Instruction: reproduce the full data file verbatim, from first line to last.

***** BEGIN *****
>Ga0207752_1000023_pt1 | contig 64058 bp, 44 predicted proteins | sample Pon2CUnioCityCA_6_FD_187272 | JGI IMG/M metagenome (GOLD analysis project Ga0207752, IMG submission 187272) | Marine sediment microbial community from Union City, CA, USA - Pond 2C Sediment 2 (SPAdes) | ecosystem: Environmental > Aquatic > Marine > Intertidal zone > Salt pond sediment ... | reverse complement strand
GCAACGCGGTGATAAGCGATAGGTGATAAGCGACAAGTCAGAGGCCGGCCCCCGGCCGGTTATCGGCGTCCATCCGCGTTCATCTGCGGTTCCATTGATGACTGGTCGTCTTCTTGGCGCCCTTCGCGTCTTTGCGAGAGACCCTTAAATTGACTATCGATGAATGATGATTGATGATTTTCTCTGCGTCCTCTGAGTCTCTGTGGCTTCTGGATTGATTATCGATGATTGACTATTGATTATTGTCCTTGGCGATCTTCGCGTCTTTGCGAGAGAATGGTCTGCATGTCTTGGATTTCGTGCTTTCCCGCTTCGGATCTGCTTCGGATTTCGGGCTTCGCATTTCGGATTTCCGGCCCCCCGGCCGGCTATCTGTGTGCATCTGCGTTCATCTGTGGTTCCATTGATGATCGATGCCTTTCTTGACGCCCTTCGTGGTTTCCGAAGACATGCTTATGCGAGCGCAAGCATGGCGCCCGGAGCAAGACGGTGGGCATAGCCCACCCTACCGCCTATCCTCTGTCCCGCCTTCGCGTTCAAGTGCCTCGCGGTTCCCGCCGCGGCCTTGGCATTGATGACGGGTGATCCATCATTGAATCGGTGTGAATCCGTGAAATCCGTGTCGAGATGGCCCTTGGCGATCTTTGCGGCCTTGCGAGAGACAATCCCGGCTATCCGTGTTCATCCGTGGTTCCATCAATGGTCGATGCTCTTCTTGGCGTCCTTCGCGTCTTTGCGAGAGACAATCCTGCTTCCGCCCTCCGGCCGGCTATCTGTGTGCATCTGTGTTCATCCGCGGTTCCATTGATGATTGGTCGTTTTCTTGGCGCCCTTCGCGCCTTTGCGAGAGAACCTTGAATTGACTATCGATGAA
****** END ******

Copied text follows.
>Ga0207752_1000023_pt1 | contig 64058 bp, 44 predicted proteins | sample Pon2CUnioCityCA_6_FD_187272 | JGI IMG/M metagenome (GOLD analysis project Ga0207752, IMG submission 187272) | Marine sediment microbial community from Union City, CA, USA - Pond 2C Sediment 2 (SPAdes) | ecosystem: Environmental > Aquatic > Marine > Intertidal zone > Salt pond sediment ... | reverse complement strand
GCAACGCGGTGATAAGCGATAGGTGATAAGCGACAAGTCAGAGGCCGGCCCCCGGCCGGTTATCGGCGTCCATCCGCGTTCATCTGCGGTTCCATTGATGACTGGTCGTCTTCTTGGCGCCCTTCGCGTCTTTGCGAGAGACCCTTAAATTGACTATCGATGAATGATGATTGATGATTTTCTCTGCGTCCTCTGAGTCTCTGTGGCTTCTGGATTGATTATCGATGATTGACTATTGATTATTGTCCTTGGCGATCTTCGCGTCTTTGCGAGAGAATGGTCTGCATGTCTTGGATTTCGTGCTTTCCCGCTTCGGATCTGCTTCGGATTTCGGGCTTCGCATTTCGGATTTCCGGCCCCCCGGCCGGCTATCTGTGTGCATCTGCGTTCATCTGTGGTTCCATTGATGATCGATGCCTTTCTTGACGCCCTTCGTGGTTTCCGAAGACATGCTTATGCGAGCGCAAGCATGGCGCCCGGAGCAAGACGGTGGGCATAGCCCACCCTACCGCCTATCCTCTGTCCCGCCTTCGCGTTCAAGTGCCTCGCGGTTCCCGCCGCGGCCTTGGCATTGATGACGGGTGATCCATCATTGAATCGGTGTGAATCCGTGAAATCCGTGTCGAGATGGCCCTTGGCGATCTTTGCGGCCTTGCGAGAGACAATCCCGGCTATCCGTGTTCATCCGTGGTTCCATCAATGGTCGATGCTCTTCTTGGCGTCCTTCGCGTCTTTGCGAGAGACAATCCTGCTTCCGCCCTCCGGCCGGCTATCTGTGTGCATCTGTGTTCATCCGCGGTTCCATTGATGATTGGTCGTTTTCTTGGCGCCCTTCGCGCCTTTGCGAGAGAACCTTGAATTGACTATCGATGAA